"Remember the Titans"
by ANDREW GILBERT
San Diego Union Tribune - Dec. 29, 2005
Formed as a homage to a landmark album, the 'Project' honors jazz giants.
Luther Hughes was listening to "The Cannonball Adderley Quintet in Chicago," one of his favorite albums, when a jolt of inspiration hit him. A hard-swinging bassist who spent years touring and recording with bluesdrenched pianist Gene Harris, Hughes realized that the album's sturdy arrangements could offer fertile ground for exploration. The classic live EmArcy session from 1958, which has been issued numerous times under numerous names, is the only time that altoist Adderley and tenor sax titan John Coltrane recorded together outside trumpeter Miles Davis' sextet. Rather than attempting the impossible, re-creating the album, Hughes assembled a quintet of friends to see where the music could take them.
"Everyone was into it," said Hughes, who brings the Cannonball-Coltrane Project to San Diego on Wednesday as part of the Jazz in the Park series. "We got together and played that night, and it was just magical. I felt like Shirley MacLaine, and we were channeling the spirits of Cannonball and Trane."
Hughes was feeling so confident about the band - which features pianist Ed Czach, drummer Paul Kreibich, tenor saxophonist Glenn Cashman and altoist Bruce Babad - that he took them into the studio before the group's first gig. The album, "Luther Hughes and the Cannonball-Coltrane Project" is on his new label, Primrose Lane Music.
The band's repertoire includes several original pieces inspired by Adderley and Coltrane, such as Cashman's alternately playful and introspective "The Old Ball and Trane." Czach contributed a 3/4 setting of Adderley's theme song, "Unit Seven" by bassist Sam Jones, and Hughes has added an arrangement of "Green Dolphin Street," a tune that was a regular part of the Miles Davis Sextet repertoire.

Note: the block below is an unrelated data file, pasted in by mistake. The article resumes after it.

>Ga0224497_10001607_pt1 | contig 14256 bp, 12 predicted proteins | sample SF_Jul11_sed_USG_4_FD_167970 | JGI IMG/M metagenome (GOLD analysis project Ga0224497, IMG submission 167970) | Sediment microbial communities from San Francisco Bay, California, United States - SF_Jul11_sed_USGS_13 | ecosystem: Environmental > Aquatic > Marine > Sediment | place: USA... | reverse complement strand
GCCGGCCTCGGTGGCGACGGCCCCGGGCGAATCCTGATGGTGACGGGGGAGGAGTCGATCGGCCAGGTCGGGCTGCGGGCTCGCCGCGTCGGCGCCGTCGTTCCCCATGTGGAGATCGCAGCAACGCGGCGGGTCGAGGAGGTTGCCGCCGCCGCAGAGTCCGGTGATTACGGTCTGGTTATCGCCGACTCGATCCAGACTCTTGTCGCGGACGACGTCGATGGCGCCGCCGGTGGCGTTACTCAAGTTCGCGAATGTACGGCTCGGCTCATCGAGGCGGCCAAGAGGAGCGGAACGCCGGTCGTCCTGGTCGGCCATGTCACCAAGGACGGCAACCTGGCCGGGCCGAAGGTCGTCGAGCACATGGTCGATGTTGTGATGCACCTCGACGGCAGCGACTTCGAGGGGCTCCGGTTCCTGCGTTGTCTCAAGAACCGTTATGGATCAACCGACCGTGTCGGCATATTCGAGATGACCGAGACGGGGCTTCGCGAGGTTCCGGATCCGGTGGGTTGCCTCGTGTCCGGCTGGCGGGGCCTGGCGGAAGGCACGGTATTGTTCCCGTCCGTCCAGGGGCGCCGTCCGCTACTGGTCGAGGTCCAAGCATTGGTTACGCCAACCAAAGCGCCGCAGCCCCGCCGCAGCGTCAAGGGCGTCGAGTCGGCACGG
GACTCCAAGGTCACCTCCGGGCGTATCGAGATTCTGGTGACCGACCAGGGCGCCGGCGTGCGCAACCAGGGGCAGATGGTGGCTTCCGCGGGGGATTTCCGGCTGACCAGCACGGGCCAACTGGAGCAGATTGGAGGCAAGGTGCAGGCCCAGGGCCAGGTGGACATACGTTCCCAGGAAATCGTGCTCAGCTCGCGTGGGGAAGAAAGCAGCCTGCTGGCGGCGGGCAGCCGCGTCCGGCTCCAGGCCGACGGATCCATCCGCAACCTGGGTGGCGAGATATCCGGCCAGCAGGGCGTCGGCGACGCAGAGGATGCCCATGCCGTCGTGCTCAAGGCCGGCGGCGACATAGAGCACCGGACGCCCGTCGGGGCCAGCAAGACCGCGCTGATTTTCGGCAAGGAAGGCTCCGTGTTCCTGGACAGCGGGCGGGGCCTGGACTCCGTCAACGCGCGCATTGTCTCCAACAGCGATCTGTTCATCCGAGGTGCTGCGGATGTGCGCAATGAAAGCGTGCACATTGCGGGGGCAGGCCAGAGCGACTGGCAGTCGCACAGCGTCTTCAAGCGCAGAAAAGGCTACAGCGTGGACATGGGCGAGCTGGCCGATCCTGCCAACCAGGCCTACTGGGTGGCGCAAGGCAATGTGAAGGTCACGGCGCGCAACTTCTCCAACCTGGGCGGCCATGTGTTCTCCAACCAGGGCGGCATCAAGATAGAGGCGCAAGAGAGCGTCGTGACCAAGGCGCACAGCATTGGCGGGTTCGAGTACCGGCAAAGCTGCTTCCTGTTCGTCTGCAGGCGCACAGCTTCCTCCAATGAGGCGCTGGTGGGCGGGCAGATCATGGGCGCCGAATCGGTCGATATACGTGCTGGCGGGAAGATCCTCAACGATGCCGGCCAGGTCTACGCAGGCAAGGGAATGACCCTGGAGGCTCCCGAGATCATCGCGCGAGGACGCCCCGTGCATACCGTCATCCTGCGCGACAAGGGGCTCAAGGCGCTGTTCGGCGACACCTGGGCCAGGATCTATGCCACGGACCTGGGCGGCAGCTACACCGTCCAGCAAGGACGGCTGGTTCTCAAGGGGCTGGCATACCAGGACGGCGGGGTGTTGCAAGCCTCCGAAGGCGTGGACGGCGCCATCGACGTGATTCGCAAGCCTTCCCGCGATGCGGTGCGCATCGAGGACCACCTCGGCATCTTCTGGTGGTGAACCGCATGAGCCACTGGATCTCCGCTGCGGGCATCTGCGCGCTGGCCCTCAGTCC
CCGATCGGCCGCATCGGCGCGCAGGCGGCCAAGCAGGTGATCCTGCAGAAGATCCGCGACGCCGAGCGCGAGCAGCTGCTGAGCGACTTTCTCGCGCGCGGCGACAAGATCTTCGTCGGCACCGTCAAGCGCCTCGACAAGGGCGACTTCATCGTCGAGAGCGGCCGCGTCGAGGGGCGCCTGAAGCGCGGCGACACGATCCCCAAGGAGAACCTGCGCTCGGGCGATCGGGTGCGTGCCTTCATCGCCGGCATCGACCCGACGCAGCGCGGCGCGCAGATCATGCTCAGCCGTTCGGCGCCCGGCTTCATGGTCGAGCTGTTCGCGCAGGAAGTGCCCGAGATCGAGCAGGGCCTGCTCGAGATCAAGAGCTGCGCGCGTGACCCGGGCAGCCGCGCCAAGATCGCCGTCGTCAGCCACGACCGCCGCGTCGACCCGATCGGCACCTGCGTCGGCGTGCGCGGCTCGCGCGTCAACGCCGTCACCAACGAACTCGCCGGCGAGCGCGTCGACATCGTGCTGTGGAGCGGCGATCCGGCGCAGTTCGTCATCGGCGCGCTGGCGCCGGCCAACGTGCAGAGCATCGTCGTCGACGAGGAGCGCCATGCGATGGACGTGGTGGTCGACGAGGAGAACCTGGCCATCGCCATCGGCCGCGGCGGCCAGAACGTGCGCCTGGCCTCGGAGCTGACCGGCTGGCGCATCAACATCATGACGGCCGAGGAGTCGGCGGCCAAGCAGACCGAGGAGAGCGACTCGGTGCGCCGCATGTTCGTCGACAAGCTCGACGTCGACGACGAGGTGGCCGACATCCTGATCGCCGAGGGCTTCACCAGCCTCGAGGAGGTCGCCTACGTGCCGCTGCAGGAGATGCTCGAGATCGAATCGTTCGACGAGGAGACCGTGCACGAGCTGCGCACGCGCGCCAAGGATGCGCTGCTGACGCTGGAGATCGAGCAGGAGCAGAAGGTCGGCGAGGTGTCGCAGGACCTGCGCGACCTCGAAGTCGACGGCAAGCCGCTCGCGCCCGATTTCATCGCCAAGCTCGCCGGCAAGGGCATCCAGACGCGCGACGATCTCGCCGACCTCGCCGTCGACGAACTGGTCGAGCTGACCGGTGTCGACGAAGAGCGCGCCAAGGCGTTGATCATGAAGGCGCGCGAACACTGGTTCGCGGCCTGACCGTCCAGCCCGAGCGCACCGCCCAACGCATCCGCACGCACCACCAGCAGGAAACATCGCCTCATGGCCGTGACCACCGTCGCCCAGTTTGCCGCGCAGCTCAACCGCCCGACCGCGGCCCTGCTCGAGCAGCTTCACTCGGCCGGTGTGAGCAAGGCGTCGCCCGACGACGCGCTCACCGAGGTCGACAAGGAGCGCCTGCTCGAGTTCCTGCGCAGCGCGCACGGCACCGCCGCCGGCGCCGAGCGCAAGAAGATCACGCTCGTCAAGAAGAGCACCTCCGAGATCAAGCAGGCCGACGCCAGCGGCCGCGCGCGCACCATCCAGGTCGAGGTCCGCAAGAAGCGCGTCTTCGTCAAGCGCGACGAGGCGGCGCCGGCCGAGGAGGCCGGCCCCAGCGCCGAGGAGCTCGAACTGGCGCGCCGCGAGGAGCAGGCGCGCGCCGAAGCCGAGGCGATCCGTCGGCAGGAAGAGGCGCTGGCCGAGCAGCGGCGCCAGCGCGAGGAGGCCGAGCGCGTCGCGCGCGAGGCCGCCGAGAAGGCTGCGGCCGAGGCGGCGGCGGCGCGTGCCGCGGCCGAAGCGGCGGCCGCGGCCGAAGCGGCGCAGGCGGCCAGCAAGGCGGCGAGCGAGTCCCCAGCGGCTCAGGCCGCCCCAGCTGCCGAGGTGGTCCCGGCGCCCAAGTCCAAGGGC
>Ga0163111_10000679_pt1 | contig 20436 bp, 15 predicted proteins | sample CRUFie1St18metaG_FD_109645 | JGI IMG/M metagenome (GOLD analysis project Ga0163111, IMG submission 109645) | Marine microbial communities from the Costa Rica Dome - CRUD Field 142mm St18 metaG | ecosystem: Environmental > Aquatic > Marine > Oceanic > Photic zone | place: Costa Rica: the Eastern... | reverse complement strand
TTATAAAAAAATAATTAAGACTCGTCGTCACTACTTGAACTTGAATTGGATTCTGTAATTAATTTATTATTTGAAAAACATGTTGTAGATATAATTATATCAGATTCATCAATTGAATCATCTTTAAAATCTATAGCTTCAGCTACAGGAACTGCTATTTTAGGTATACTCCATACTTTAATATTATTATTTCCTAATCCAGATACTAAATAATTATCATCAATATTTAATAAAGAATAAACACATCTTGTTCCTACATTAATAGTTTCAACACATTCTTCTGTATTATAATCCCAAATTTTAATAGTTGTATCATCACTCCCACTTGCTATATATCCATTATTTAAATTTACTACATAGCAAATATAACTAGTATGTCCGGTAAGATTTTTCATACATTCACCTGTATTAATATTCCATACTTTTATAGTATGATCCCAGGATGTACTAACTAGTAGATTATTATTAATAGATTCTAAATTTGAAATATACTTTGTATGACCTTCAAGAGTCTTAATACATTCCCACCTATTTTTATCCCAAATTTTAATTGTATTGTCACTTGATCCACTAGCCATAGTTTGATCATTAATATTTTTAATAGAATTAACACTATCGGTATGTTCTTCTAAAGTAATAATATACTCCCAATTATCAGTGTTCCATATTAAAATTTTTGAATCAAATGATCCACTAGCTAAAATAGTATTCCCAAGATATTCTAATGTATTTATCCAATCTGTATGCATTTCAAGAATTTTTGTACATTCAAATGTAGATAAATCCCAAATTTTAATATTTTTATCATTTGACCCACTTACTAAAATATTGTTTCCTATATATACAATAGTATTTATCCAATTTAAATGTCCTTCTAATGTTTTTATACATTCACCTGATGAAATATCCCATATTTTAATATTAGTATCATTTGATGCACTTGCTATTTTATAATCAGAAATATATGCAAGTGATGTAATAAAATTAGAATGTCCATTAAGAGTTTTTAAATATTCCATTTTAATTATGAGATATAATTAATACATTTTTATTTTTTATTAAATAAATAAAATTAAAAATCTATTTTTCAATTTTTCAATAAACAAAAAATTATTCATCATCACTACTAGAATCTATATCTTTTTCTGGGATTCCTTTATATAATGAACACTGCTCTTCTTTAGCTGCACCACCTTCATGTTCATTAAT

"This is stuff we'll do at the San Diego concert," Hughes said. "With all the material Cannonball and Trane did collectively, the possibilities are limitless."
Hughes has been a mainstay on the Southern California jazz scene since the early 1970s, when he moved from his native Cincinnati to join Gene Harris' band in Los Angeles. He landed a high-profile gig with the Louie Bellson Big Band one night when he was subbing for Ray Brown. At the time, Bellson's group bristled with jazz luminaries such as guitarist Joe Pass, saxophonist Marshall Royal, and trumpeters Harry "Sweets" Edison, Blue Mitchell and Cat Anderson.
"I look back and, my God, it was a band you would dream of playing with in heaven," Hughes said. "That's how I got established in town. Other guys would see me play with Louie, and I started getting calls."
The Bellson band may have been otherworldly, but Hughes really took jazz into the outer reaches with an unlikely gig on "Star Trek: Deep Space Nine." Hughes was performing with Gene Harris at the Catalina Bar & Grill in Hollywood when he spotted Nana Visitor and Alexander Siddig, who played the "Deep Space" characters Kira Nerys and Dr. Julian Bashir.
The actors knew Hughes' work from his recordings with Harris, and they all formed a mutual admiration society during a set break. Visitor mentioned she would soon be singing the song "Fever" in an episode set in circa-1962 jazz club created on the virtual reality "holodeck." Would he be interested in playing bass in the holographic band?
A self-described Trekkie, Hughes was thrilled at the opportunity. "James Darren was playing a lounge singer named Vic Fontaine, and I got Paul Kreibich on with us too," Hughes said. "We wound up doing seven episodes including the series finale. That was a dream come true."